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It’s easy to notice the underlying presence of a constrained-choice system in Metro seating because the change from benches to chairs is a relatively recent one, brought about by renovations. The new seating system eliminates an existing loophole or exaptation—something the system was never “designed” to be used for. The seating design in certain Metro stations, like the one above, just misses the point: a constrained-choice system only successfully eliminates choices if it is properly applied. Seating design is an especially powerful example of constrained-choice because it modifies an ongoing action, in a way that keys or security checkpoints don’t. A remarkable example of a constrained-choice system is the Airbus A320, which ignores pilot instructions that would cause the airframe to exceed its design parameters. 

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Orwellian Newspeak is an example of a linguistic constrained-choice system:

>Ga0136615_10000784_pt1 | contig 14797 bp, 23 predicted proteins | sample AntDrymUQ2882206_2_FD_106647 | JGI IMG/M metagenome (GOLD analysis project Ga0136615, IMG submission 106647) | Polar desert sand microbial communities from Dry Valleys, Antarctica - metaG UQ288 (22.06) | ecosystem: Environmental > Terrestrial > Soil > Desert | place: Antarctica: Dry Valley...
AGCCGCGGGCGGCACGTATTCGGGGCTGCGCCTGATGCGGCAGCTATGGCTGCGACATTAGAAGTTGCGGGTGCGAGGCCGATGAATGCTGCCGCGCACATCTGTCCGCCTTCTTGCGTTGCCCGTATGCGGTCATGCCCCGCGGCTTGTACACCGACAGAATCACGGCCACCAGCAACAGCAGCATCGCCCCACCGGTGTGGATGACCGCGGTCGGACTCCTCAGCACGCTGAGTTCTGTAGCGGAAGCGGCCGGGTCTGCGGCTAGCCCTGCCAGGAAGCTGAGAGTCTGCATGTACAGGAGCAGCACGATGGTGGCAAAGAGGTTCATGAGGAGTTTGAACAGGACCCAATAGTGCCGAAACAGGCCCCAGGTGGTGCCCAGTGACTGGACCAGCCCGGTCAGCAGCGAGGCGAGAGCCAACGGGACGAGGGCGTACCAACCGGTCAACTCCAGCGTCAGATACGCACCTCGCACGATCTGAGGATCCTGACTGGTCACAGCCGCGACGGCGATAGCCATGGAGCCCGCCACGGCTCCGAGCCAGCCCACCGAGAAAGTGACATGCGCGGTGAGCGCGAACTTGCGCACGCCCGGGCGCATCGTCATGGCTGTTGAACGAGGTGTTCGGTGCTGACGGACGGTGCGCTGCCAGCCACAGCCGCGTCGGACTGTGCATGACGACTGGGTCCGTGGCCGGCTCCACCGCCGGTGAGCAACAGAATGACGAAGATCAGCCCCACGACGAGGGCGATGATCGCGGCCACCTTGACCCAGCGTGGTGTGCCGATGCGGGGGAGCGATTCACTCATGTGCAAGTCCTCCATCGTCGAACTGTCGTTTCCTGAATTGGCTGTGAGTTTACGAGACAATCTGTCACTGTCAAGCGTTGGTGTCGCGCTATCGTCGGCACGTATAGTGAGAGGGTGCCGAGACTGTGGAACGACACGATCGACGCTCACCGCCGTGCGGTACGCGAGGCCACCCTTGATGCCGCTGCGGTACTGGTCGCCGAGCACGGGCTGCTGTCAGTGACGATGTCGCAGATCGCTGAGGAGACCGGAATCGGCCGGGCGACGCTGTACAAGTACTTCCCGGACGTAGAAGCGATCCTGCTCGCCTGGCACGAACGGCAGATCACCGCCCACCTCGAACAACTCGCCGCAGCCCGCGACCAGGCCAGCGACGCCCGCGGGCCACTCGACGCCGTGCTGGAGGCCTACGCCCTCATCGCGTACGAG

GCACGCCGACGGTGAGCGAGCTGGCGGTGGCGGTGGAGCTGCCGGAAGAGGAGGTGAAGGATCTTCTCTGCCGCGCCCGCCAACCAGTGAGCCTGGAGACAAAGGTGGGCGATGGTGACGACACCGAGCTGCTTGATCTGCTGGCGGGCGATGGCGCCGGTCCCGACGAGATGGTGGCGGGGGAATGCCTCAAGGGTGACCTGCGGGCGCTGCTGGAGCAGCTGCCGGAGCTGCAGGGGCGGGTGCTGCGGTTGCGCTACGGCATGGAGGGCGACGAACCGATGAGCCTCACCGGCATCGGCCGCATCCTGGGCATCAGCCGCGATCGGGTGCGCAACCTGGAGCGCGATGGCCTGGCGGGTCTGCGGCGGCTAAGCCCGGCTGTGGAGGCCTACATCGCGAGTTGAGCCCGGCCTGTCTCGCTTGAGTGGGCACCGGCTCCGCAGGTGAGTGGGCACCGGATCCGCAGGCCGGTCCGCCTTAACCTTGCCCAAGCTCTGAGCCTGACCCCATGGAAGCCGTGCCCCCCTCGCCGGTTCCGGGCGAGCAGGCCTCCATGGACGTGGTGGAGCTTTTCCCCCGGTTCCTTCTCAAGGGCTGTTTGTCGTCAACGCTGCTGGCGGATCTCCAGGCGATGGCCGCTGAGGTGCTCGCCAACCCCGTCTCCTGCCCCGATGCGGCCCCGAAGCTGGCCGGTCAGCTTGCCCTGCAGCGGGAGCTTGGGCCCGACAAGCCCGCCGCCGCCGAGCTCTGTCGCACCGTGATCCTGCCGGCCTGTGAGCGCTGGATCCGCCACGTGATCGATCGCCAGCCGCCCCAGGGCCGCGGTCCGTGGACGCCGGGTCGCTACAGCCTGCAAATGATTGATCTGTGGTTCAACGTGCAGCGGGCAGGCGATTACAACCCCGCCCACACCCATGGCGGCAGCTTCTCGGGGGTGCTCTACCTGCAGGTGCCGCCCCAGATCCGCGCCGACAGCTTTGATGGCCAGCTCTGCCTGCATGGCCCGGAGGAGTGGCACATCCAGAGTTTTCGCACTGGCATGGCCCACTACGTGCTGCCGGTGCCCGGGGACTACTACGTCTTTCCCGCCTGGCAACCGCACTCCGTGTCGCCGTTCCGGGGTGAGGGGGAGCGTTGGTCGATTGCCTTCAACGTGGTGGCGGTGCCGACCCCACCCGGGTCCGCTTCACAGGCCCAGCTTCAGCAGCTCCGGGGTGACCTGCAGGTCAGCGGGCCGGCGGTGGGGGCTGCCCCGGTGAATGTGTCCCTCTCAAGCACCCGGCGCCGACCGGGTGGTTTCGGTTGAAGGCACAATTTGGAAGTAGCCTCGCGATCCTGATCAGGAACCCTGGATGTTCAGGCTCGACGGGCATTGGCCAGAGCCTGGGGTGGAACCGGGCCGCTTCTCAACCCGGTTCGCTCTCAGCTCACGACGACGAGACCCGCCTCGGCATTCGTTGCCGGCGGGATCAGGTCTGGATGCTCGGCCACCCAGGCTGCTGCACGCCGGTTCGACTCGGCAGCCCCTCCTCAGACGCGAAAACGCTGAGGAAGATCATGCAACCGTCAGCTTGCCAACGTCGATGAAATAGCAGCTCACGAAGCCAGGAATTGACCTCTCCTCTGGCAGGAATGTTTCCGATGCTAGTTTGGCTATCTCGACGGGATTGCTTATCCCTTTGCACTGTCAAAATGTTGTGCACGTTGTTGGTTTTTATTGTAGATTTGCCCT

The purpose of Newspeak was not only to provide a medium of expression for the world-view and mental habits proper to the devotees of Ingsoc [English Socialism], but to make all other modes of thought impossible. It was intended that when Newspeak had been adopted once and for all and Oldspeak forgotten, a heretical thought—that is, a thought diverging from the principles of Ingsoc—should be literally unthinkable, at least so far as thought is dependent on words. Its vocabulary was so constructed as to give exact and often very subtle expression to every meaning that a Party member could properly wish to express, while excluding all other meanings and also the possibility of arriving at them by indirect methods. This was done partly by the invention of new words, but chiefly by eliminating undesirable words and by stripping such words as remained of unorthodox meanings, and so far as possible of all secondary meanings whatever. To give a single example. The word free still existed in Newspeak, but it could only be used in such statements as ‘This dog is free from lice’ or ‘This field is free from weeds’. It could not be used in its old sense of ‘ politically free’ or ‘intellectually free’ since political and intellectual freedom no longer existed even as concepts, and were therefore of necessity nameless. (George Orwell, 1984, appendix.)